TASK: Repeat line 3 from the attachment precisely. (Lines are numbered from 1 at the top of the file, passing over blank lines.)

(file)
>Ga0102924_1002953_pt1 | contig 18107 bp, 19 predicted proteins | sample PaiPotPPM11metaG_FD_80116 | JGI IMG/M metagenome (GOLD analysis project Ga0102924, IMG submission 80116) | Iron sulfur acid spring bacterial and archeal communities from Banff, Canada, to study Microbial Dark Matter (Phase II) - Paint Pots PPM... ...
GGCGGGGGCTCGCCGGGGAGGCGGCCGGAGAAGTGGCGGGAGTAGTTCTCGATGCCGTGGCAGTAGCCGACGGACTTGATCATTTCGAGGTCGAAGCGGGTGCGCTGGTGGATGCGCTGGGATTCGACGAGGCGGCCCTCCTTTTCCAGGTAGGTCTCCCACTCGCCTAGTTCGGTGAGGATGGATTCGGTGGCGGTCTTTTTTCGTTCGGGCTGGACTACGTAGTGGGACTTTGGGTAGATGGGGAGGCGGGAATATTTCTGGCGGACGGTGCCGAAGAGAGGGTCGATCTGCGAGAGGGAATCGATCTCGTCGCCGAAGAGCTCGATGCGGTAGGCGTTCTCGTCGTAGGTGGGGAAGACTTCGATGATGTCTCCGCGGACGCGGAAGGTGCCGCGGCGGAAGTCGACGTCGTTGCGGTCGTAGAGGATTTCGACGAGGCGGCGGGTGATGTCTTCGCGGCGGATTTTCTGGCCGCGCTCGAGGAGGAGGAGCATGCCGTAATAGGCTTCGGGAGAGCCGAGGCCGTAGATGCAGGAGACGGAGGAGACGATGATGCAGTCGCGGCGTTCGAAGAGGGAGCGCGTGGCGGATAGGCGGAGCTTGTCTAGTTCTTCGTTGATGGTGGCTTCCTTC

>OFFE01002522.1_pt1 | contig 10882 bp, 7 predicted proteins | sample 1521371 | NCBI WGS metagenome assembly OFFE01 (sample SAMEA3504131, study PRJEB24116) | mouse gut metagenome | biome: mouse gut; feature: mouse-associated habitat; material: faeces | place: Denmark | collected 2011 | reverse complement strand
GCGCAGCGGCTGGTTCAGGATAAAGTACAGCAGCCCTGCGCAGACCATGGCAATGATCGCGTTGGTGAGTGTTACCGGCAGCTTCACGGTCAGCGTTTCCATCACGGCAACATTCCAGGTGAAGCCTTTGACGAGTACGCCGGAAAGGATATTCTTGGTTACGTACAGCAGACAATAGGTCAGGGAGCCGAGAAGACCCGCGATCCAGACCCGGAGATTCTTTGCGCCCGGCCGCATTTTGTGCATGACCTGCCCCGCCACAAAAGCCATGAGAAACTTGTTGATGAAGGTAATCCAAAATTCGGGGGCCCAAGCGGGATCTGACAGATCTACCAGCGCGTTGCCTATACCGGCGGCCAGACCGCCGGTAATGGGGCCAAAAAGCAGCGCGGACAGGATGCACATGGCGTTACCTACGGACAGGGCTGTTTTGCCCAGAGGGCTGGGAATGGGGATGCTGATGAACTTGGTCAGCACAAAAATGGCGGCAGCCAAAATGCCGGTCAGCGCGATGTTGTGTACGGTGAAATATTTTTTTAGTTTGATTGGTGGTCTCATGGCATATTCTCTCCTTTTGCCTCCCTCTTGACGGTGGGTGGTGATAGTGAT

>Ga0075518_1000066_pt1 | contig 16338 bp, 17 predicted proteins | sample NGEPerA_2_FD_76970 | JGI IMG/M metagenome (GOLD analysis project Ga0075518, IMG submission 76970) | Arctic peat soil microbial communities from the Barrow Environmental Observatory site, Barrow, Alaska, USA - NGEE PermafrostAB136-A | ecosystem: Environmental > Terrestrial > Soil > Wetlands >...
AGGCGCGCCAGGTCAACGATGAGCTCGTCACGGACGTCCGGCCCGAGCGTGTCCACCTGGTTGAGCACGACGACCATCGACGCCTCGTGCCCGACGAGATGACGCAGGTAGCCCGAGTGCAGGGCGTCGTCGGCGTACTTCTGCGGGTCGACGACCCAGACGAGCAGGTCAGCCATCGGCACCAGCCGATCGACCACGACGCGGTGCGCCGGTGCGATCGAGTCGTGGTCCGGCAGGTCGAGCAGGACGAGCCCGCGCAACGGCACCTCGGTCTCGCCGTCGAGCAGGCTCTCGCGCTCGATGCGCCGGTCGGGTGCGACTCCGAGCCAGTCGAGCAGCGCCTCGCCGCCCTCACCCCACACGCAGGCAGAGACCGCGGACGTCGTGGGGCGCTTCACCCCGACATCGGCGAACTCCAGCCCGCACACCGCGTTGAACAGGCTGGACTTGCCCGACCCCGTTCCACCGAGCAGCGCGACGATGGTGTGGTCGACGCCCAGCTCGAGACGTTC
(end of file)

>OFFE01002522.1_pt1 | contig 10882 bp, 7 predicted proteins | sample 1521371 | NCBI WGS metagenome assembly OFFE01 (sample SAMEA3504131, study PRJEB24116) | mouse gut metagenome | biome: mouse gut; feature: mouse-associated habitat; material: faeces | place: Denmark | collected 2011 | reverse complement strand